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A Question of Freedom
By J.C. Tabler
Wednesday, January 09, 2008
Rated "PG13" by the Author.
A small town sheriff in post-apocalyptic America is forced to choose between his duty or his ideals.
The following is an excerpt from "A Question of Freedom" by J.C. Tabler
The most insulting aspect of the whole situation was that they were holding him in his own damn jail.
It wasn’t one of the fancier city jails with the soft bunks and little televisions in the corner of the cell, and it had been built with funds that had been stolen or redirected from other areas of the county’s budget, but it was still his jail. He knew every crack and leak in the place like he knew the veins on the back of his hand, and could pinpoint where he was in the cells simply by how strong the odor of urine was on the floor. This was his turf, and they had managed to come in and make it a place that was hostile to him instead of being damp, familiar, and at least as friendly as a jailhouse could be to anybody.
Stripped of his belt and gun, he sat on the thin mattress as the springs groaned under him with every little shift of his weight. It wasn’t difficult for him to ignore the constant drip of water falling from the crack in the shoddy ceiling as his eyes were instead fixed on the object in his hand. He turned it over again and again in his palm, rubbing his thumb over the engraving on the gold-tinted surface of the star. Every few turns he swallowed thickly as if trying to keep down bile or emotion, although both were one and the same in his opinion. He exhaled heavily and ran his thumb once more over the word “Sheriff” on the small star badge as he waited to hear the footsteps coming down the hall.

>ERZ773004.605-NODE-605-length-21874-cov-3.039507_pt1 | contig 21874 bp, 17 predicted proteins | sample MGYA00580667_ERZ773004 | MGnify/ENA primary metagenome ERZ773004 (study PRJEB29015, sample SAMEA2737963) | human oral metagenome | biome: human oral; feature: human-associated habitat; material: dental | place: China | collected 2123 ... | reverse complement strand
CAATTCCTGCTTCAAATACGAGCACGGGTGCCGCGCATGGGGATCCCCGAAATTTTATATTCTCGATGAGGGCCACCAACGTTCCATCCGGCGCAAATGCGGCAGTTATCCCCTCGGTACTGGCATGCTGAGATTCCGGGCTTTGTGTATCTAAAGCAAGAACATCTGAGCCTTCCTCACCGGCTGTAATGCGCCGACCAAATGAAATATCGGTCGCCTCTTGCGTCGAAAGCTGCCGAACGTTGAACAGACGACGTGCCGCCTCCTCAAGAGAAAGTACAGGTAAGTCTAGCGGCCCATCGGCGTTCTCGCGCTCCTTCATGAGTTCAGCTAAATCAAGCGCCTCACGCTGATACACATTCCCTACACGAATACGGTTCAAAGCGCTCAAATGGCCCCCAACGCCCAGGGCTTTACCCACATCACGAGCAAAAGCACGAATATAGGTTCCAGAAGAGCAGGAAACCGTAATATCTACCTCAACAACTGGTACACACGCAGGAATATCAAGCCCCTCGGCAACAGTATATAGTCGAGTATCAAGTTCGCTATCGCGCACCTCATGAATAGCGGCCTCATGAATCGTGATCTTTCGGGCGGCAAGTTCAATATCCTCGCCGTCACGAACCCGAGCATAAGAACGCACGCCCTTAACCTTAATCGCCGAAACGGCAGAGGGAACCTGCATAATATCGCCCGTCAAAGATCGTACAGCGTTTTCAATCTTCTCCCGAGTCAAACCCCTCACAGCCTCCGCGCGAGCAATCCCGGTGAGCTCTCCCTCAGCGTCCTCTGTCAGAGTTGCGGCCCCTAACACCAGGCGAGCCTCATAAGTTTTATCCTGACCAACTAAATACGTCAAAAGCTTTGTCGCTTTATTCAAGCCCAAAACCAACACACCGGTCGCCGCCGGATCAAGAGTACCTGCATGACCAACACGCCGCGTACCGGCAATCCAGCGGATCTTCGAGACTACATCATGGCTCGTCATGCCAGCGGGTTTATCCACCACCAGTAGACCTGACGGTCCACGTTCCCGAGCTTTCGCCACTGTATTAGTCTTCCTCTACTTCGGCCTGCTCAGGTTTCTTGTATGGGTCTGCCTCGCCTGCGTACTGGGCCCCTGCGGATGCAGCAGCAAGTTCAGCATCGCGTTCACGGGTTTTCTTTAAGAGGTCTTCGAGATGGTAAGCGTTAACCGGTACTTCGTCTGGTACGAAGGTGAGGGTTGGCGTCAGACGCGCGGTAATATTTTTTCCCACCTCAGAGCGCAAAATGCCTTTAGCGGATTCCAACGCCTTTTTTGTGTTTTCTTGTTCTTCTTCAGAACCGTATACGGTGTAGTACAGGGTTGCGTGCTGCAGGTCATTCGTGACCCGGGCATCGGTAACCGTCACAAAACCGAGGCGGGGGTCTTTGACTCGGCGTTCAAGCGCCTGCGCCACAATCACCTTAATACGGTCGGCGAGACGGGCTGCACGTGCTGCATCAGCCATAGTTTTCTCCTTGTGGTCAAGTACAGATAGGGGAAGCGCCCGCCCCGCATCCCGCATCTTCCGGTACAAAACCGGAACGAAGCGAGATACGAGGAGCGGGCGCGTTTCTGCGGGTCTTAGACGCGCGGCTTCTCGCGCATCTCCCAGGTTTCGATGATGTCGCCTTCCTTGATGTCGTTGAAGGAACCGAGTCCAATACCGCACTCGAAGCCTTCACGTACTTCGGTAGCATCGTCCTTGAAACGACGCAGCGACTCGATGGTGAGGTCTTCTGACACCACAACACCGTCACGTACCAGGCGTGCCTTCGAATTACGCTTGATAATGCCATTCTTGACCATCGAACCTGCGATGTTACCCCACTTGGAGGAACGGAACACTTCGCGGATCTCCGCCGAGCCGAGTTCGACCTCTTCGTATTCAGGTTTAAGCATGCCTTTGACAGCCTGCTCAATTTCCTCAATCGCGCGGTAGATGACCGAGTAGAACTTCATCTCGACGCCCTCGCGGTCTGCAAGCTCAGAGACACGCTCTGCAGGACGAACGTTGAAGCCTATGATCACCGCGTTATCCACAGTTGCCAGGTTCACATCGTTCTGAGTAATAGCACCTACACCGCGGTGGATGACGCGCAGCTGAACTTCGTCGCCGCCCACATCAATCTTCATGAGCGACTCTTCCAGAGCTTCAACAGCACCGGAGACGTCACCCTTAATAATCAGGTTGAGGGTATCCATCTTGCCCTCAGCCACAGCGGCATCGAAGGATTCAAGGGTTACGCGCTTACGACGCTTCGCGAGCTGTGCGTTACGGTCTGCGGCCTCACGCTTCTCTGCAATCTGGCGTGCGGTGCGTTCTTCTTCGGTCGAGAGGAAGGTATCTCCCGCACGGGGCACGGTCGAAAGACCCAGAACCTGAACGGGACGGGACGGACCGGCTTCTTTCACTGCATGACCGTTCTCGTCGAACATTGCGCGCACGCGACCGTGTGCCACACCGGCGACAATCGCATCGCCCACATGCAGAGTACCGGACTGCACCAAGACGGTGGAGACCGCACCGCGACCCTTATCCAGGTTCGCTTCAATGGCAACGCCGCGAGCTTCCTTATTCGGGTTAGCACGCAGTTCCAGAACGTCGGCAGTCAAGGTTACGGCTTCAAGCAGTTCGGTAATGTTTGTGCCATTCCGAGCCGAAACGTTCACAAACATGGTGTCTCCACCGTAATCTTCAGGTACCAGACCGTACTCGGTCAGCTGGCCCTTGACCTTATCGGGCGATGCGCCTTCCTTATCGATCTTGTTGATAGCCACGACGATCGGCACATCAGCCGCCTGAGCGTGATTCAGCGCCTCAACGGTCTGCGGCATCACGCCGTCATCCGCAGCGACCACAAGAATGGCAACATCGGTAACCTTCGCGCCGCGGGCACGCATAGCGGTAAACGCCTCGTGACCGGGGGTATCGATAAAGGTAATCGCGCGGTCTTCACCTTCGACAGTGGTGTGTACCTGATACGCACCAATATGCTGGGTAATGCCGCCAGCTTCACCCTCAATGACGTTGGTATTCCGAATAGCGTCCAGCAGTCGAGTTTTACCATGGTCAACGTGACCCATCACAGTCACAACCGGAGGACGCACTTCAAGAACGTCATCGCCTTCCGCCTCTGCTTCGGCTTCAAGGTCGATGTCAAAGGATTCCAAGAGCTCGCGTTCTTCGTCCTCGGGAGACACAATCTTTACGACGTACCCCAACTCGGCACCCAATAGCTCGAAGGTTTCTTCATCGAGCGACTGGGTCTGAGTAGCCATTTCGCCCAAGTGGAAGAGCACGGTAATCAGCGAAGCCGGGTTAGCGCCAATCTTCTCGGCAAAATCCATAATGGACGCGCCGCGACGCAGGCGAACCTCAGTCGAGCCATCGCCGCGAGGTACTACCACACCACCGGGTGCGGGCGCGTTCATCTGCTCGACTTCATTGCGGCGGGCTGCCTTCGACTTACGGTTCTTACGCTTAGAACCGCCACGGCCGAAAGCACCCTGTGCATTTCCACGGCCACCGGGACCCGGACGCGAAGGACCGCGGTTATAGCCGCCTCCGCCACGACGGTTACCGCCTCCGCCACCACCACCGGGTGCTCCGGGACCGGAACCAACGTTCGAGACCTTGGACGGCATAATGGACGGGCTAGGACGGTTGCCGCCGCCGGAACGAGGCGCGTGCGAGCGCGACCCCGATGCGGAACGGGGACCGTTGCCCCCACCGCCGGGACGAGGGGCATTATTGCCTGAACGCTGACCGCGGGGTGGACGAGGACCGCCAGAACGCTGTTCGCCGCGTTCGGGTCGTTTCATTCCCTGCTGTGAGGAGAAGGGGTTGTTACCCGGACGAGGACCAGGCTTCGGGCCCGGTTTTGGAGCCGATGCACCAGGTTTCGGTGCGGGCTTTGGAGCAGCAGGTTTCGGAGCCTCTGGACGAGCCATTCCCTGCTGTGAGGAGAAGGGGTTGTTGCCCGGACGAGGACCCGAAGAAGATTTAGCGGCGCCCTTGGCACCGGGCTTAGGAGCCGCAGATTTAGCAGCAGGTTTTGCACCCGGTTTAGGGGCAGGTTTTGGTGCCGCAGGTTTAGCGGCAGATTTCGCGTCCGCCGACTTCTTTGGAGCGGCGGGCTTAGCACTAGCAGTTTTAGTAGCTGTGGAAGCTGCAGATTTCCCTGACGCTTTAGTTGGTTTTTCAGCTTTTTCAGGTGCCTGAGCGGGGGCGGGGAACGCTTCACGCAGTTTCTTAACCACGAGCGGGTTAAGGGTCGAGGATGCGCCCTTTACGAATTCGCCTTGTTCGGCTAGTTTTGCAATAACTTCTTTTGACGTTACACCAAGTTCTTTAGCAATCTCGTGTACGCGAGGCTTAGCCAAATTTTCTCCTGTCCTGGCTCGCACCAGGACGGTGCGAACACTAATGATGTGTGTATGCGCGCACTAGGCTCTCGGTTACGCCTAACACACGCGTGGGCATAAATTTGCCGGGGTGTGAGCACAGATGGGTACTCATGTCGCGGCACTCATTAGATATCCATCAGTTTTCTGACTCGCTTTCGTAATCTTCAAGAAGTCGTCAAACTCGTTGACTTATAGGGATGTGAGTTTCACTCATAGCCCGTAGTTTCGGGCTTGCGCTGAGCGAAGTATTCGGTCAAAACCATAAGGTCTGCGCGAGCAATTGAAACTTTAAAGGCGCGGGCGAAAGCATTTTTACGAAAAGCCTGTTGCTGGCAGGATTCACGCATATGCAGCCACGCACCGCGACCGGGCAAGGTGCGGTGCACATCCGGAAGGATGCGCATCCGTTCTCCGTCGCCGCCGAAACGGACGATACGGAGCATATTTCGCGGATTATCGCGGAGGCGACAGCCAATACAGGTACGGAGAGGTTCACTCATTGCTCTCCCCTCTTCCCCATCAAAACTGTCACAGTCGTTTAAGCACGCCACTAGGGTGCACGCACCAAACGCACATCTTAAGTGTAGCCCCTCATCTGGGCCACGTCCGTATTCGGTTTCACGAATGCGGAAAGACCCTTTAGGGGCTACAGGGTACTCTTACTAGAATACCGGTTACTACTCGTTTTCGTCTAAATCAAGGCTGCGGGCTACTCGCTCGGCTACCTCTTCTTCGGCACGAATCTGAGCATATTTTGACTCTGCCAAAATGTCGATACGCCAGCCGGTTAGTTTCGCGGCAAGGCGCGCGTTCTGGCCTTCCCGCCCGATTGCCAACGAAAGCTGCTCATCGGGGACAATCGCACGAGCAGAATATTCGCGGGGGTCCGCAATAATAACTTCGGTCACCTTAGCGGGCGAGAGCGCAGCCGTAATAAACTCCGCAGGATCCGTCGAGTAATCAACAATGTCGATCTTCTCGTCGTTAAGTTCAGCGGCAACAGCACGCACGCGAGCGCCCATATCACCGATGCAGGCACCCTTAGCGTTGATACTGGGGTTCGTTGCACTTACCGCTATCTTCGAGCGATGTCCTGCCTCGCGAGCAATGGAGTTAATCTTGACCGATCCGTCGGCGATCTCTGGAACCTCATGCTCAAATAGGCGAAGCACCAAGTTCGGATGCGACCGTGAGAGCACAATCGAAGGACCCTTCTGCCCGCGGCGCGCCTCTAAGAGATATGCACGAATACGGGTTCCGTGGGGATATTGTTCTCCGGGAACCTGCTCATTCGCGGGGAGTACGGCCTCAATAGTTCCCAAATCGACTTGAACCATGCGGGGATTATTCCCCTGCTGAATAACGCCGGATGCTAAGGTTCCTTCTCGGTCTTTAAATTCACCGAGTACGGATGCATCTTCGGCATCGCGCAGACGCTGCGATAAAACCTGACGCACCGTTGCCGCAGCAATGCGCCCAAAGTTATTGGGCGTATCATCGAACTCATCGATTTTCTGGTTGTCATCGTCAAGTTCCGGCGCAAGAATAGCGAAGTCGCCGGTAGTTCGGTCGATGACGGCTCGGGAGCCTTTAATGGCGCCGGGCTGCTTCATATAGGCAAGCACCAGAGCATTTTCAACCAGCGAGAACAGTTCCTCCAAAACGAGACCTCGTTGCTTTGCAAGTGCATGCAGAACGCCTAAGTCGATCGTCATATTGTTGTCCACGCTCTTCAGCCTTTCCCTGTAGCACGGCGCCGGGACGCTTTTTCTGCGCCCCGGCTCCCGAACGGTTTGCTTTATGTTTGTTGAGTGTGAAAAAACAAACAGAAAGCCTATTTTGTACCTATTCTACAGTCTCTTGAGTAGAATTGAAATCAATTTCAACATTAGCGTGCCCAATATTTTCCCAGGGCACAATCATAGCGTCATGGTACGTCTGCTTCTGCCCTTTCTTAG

The footsteps announced the approach of his captors long before they got to his cell, a trick of acoustics he had delighted in during the years prior to this occasion. He had thought, at one point, that the sound of approaching doom put a prisoner into a state that was more given to confessing. At least three murders and two drug deals in the county had been solved by the sound of boots on the concrete echoing down the bare corridor to the ears of an incarcerated suspect. It was amazing what a noise or a simple phrase could do to destroy the human psyche.
He didn’t shake himself into a frenzy of penance and remonstration for past deeds, not at the sound of footsteps alone. That was, he thought, one advantage to playing on the home field, even if it was now owned by another team. He was in a familiar environment that wouldn’t shake him, at least not as strongly as it was originally designed to do. His head was raised when the men in the sharply tailored suits appeared at the bars of the cell, emerald eyes staring coldly at the two large forms that squared themselves silently in front of him. One hand left the badge as he straightened his gray-speckled hair to grease it back against his head.
“Come to beat it out of me again, boys?” he slurred in a tone that, he hoped, was at least somewhat flippant.
The rest of "A Question of Freedom" is currently available on Allegory Ezine at http://www.allegoryezine.com.
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